By convention, operations larger than O(log n) (where n is the size of the object in memory) should only be done if coerce is True .

This would mean that a JAX backend should coerce NumPy array’s even if coerce=False since that is is O(1). However, doing so and registering it, would break type-dispatching, because now the JAX backend will be selected for numpy arrays.
The cupy backend is safe here fortunately, since it correctly rejects coercion, as that would be O(n).

More generally, we are using __ua_convert__ here to decide where to type-dispatch, but I am not actually sure we need __ua_convert__ for anything else… I think it exists mainly/only to unlock context-manager based features, if we don’t end up with one, we may not even need it.


So SciPy, skimage, sklearn all have do not have any array creation functions? But well, then I guess we agree on not having a with statement for type-dispatching purposes, but maybe needing it in some form for opt-in or backend-selection.

Yes, and uarray may be a bit faster than __array_function__ for one backend. If you have to step through multiple backends __array_function__ is much faster (and probably easier to optimize a bit).

Close, but no. If the above was how it was implemented, it would return y2_mylib not y2_otherlib. If I use the Array-API to implement somefunc I can write a single somefunc implementation that returns:

# Generic API
y1_mylib = mylib.somefunc(x1_mylib)
y2_otherlib = mylib.somefunc(x1_otherlib)

And say I could write a pure Array-API version for scipy.fft, maybe I should consider contributing it to scipy.fft or registering it, so any duck that speaks the “Array-API” will work?

I agree with the last comment about avoiding hierarchies as much as possible, but I do not think it has to be a big ask of array-libraries, especially not for now.
The backend author interested in a generic implementation could do all of the work. Or it might be just a request: “Can you please add XY.register() because then I will be able to visualize my data using seaborn without doing the registration myself.”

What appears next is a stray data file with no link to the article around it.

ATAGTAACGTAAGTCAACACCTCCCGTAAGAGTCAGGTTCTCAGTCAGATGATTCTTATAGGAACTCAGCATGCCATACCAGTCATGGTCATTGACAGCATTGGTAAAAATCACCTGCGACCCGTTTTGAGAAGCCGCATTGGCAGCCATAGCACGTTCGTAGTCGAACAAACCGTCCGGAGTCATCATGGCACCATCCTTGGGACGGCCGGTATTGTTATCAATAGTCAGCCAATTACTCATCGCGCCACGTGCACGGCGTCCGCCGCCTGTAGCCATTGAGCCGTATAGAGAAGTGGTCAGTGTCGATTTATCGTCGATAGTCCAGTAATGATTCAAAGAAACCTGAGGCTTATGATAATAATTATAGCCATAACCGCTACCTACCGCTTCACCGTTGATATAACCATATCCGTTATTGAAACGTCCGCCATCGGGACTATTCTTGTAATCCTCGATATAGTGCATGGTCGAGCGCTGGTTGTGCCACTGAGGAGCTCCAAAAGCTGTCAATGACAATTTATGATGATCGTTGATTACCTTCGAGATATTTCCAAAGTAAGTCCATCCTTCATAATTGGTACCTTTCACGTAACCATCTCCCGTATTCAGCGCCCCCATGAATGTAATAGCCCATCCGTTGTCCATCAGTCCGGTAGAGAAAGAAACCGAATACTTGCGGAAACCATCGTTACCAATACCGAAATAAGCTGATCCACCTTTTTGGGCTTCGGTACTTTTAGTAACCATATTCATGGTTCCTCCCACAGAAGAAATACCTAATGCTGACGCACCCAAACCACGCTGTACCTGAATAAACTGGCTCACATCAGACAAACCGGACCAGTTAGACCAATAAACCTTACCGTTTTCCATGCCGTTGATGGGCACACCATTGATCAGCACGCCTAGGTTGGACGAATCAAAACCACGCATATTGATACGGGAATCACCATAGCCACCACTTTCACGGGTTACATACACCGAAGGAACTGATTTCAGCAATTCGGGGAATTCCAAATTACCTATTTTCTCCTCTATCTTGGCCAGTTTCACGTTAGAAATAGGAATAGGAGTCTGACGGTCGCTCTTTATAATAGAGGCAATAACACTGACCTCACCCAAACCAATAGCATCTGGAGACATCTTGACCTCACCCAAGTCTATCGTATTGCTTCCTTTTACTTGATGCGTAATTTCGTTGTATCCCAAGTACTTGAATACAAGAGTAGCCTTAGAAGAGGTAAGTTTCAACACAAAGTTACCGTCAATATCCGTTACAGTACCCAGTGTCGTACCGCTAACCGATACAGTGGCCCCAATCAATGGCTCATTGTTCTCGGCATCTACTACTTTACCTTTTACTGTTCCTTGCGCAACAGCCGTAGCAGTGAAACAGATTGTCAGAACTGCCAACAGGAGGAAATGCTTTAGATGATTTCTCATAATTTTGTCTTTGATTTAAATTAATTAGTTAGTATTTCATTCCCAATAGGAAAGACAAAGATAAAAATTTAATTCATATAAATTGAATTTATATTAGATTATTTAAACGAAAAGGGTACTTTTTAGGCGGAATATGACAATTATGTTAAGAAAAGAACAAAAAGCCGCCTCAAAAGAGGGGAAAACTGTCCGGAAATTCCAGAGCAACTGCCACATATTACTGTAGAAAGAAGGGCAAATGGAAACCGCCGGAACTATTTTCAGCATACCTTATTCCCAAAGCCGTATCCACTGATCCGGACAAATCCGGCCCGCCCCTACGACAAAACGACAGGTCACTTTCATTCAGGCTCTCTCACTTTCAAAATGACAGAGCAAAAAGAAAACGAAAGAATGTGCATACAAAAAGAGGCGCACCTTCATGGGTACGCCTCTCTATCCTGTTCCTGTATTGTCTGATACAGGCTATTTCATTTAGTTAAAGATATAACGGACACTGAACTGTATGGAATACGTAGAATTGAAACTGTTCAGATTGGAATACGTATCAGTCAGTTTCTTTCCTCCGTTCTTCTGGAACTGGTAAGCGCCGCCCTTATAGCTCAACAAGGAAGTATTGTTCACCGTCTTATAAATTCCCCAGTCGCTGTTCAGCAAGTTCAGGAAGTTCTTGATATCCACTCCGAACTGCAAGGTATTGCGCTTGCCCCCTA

By the way, I am warming up to the limitation of only allowing concrete “ducks”, like Array-API supported, or maybe an implementation that I can register with explicitly. And otherwise always using exact type checking (i.e. maybe not even allowing subclasses, at least not normally/initially).

I think if we bake that in, it will allow extremely fast implementations, especially if we add syntax for marking what to dispatch on using a decorator, like:

@dispatch_on(x=True, /, other_arr=True, argument1=False, *, argument2=False)
def function(x, /, other_arr=None, argument1="option1", *, argument2="option2"):
    pass 

for which I could write a fast C-layer, that should beat uarray nicely for one backend. But if we continue with:

# this could mean: one array must be cupy array, but it is OK if another is a NumPy one (mixed case):
@function._dispatch_if(cupy.ndarray, can_coerce=(numpy.ndarray,))
def cupy_version(x, /, other_arr=None, argument1="option1", *, argument2="option2"):
    pass

(or similar; the point is that the logic is non-paramteric – i.e. type based – and explicit at registration time). It will have almost O(1) scaling with the number of backends.

One interesting feature of uarray in this direction is that I think it allows marking e.g. dtypes as “dispatchable”. Do you have any experience with that, with the necessity of supporting it, or just with how it should be used?

Having just read this thread it’s entirely unclear to me what it’s about and what it actually means in practical terms for “the ecosystem”.